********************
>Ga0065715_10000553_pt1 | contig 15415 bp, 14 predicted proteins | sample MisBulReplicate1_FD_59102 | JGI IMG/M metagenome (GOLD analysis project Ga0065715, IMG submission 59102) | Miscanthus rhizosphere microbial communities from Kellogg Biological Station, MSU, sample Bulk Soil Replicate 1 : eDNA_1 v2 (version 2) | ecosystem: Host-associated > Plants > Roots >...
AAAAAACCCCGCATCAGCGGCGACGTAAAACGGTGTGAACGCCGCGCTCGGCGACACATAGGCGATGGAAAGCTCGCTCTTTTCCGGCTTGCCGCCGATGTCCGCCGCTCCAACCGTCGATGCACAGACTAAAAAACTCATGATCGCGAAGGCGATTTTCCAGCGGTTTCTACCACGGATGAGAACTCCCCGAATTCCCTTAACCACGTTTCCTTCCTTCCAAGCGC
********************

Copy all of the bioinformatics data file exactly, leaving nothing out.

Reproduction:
>Ga0065715_10000553_pt1 | contig 15415 bp, 14 predicted proteins | sample MisBulReplicate1_FD_59102 | JGI IMG/M metagenome (GOLD analysis project Ga0065715, IMG submission 59102) | Miscanthus rhizosphere microbial communities from Kellogg Biological Station, MSU, sample Bulk Soil Replicate 1 : eDNA_1 v2 (version 2) | ecosystem: Host-associated > Plants > Roots >...
AAAAAACCCCGCATCAGCGGCGACGTAAAACGGTGTGAACGCCGCGCTCGGCGACACATAGGCGATGGAAAGCTCGCTCTTTTCCGGCTTGCCGCCGATGTCCGCCGCTCCAACCGTCGATGCACAGACTAAAAAACTCATGATCGCGAAGGCGATTTTCCAGCGGTTTCTACCACGGATGAGAACTCCCCGAATTCCCTTAACCACGTTTCCTTCCTTCCAAGCGC